Each artist in the show has great interest in the use of their practice as an avenue to higher learning and discovery. Additionally, each utilizes alternative forms of presentation styles, which creates an interesting transition into the context of the didactic display tables. The juxtaposition of these artists together creates a new form of logic based on the dialogue they are having with each other, where one informs the others. Each table simultaneously becomes its own autonomous art piece and teaching tool, attempting at both but accomplishing neither.
When making the original, Dürer created a woodcut instead of an engraving, because woodcut is cheaper to reproduce and more copies can be printed. His intent was for The Rhinoceros to have a wide circulation and a broad scholarly impact. This exhibition mirrors that goal.
The Rotating Vitrine will be located in the gallery space and will host a different art object every couple of days. Each piece will become the momentary specimen and object for observation and study.
The permanent art in the exhibition combined with the Rotating Vitrine should pose an alternative teaching environment to the academia surrounding the Neiman Gallery. By juxtaposing Dürer's Rhinoceros with the academic excellence associated with an Ivy League University, we are utilizing Dürer's method of legitimization through scientific association. This presentation of fictions in a traditionally veritable institution poses the question of how art can generate an untrue reality when given the right soapbox, and how non-truths are perpetuated based on the heightened platform of science and prestige. Dürer's Rhinoceros is a blueprint for art to transcend to a new level of potency where it can become a generator of alternate realities.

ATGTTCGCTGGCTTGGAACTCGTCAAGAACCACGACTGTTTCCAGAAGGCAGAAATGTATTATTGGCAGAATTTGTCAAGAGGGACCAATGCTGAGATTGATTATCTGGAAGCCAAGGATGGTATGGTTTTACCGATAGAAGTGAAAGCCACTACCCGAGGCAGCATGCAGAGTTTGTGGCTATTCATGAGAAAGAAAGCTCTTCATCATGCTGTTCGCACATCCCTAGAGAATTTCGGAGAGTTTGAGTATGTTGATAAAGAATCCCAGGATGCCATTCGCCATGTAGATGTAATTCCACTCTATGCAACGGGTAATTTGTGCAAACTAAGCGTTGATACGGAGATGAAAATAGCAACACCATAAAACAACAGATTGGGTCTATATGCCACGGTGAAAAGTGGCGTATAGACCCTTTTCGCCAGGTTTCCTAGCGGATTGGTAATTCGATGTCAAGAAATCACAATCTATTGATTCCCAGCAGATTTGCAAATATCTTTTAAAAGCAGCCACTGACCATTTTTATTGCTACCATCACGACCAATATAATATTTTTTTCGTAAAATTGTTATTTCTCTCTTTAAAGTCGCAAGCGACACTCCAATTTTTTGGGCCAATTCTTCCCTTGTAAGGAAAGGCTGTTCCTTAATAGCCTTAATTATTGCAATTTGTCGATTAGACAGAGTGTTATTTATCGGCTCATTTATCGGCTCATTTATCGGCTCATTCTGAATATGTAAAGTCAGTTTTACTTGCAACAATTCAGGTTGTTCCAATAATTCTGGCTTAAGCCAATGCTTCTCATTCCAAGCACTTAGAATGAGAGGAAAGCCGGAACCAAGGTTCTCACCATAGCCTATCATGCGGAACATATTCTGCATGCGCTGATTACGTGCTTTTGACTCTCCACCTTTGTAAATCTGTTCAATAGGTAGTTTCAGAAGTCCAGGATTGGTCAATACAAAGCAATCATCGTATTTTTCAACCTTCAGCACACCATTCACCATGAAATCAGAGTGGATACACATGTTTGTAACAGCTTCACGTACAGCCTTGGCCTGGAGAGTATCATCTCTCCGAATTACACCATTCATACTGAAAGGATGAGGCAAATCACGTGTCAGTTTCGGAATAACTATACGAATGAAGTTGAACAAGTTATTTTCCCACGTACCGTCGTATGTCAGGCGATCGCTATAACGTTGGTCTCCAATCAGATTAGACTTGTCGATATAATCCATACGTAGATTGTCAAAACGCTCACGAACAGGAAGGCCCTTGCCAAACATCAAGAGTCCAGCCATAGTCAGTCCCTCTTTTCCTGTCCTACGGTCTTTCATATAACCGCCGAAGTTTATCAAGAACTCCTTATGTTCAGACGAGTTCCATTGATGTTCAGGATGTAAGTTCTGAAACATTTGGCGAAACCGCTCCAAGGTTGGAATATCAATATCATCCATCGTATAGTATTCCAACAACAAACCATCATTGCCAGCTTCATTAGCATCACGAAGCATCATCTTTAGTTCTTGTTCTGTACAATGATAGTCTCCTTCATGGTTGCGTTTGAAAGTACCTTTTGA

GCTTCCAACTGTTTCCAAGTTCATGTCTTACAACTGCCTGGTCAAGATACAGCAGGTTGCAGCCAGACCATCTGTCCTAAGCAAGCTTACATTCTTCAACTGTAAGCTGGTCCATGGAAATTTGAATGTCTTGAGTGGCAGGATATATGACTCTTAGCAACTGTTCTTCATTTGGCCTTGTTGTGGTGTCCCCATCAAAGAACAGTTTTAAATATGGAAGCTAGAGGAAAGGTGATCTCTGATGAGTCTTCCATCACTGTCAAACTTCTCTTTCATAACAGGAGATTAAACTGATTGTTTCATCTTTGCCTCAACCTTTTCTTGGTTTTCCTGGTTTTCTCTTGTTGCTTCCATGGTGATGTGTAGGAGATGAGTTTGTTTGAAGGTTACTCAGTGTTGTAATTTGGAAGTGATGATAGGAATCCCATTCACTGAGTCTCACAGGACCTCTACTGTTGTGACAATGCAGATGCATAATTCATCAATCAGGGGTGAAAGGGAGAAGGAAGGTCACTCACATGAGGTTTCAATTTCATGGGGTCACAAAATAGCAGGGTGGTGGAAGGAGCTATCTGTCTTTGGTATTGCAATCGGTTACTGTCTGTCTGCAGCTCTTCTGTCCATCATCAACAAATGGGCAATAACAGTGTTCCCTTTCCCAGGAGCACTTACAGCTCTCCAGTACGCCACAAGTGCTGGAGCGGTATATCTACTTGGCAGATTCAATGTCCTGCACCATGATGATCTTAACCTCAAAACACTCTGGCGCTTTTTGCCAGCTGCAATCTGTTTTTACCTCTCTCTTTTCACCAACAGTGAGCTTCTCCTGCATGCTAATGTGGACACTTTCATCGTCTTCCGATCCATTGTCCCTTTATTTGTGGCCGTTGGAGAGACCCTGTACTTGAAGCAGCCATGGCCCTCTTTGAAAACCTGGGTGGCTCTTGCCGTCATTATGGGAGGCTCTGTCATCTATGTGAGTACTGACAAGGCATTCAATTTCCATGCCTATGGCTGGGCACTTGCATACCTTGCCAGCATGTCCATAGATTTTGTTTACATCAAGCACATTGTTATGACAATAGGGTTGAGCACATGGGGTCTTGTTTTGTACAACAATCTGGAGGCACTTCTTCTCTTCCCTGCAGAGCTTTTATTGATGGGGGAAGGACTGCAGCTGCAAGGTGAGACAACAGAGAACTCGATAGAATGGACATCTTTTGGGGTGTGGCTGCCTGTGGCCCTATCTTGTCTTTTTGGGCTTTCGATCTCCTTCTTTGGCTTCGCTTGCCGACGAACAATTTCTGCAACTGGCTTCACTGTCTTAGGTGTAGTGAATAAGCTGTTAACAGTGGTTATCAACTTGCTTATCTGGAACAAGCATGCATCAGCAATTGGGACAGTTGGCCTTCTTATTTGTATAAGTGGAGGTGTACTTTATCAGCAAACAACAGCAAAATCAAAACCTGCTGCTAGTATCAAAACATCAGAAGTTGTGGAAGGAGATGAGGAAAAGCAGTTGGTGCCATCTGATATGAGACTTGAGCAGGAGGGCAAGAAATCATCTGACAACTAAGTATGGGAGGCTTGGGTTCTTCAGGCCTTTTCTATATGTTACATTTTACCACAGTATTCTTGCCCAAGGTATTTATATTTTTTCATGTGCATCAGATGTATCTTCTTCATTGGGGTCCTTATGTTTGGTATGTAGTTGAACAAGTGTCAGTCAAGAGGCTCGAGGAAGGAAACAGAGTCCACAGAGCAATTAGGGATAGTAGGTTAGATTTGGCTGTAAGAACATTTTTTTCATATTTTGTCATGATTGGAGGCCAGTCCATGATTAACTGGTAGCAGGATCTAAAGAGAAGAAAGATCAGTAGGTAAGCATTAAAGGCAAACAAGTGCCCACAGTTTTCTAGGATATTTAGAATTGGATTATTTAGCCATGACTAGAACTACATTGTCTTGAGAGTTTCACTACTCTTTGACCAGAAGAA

1 Bedini, some versions translate Krot as "toad", but Schildkrot most likely refers to a tortoise. p.121
2 Rough translation of the German original. See also a French translation in the doctoral thesis of Bruno Faidutti at l'université Paris XII: La licorne et le rhinocéros, chapter 3.2, illustration 10, November 1996.
3 Quammen, David, The Boilerplate Rhino: Nature in the Eye of the Beholder,Scribner, 2000, Pg. 206
4 Quammen, David, The Boilerplate Rhino: Nature in the Eye of the Beholder, Scribner, 2000, Pg. 7
5 Semiotician, Umberto Eco, argued that this non-truth became a necessary element of depicting the animal, as a set of conventionalized graphic signs for the iconic sign «rhinoceros». Durer's rough depiction of the rhinoceros' skin, for example, portrays non-visual information to a degree and exceeds its own medium's borders.